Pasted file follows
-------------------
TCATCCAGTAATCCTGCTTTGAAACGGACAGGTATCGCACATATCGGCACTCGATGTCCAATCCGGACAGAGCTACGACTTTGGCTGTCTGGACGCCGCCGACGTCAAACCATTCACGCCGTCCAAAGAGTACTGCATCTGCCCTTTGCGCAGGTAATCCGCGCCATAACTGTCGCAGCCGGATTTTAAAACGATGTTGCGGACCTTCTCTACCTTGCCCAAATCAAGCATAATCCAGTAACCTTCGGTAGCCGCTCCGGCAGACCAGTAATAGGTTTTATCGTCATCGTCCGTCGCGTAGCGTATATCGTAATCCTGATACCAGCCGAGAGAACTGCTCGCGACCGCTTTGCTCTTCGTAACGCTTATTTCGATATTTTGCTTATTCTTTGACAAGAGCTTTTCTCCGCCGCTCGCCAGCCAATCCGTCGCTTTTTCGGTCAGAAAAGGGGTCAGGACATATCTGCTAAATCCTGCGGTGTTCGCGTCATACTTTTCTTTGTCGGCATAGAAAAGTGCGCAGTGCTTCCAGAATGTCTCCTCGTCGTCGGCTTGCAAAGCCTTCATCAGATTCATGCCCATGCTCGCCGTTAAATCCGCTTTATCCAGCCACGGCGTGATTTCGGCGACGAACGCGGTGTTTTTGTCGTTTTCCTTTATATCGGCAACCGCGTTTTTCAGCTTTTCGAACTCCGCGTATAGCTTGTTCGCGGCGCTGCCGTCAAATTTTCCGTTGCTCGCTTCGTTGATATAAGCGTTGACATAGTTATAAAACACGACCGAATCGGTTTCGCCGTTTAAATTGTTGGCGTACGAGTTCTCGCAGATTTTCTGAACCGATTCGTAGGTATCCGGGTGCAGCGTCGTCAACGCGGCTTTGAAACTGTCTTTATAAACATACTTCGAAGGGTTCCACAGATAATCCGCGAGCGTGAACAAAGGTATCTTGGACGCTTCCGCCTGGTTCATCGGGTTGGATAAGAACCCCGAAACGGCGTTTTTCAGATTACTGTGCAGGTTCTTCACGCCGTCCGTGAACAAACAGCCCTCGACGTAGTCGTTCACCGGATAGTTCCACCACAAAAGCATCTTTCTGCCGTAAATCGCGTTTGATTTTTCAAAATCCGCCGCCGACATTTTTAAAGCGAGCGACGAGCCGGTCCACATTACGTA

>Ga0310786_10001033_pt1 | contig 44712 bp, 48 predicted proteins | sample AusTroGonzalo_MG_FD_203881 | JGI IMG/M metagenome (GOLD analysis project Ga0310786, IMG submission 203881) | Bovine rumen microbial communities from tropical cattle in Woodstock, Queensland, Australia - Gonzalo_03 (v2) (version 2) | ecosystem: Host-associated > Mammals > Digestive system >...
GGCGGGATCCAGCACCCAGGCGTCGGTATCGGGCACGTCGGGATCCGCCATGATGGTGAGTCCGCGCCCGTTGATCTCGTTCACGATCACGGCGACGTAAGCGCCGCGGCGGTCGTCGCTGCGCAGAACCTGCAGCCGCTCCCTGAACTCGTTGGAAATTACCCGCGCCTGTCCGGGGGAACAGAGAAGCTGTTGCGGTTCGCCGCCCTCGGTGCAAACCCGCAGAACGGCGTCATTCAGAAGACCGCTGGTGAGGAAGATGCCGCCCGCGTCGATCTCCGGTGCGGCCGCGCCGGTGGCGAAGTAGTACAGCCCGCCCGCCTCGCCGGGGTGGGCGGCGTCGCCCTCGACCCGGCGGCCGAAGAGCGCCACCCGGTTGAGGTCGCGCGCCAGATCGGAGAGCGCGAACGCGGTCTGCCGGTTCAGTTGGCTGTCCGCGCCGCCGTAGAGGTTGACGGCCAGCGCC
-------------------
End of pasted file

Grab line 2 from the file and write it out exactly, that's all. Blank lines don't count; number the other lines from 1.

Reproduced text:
>Ga0310786_10001033_pt1 | contig 44712 bp, 48 predicted proteins | sample AusTroGonzalo_MG_FD_203881 | JGI IMG/M metagenome (GOLD analysis project Ga0310786, IMG submission 203881) | Bovine rumen microbial communities from tropical cattle in Woodstock, Queensland, Australia - Gonzalo_03 (v2) (version 2) | ecosystem: Host-associated > Mammals > Digestive system >...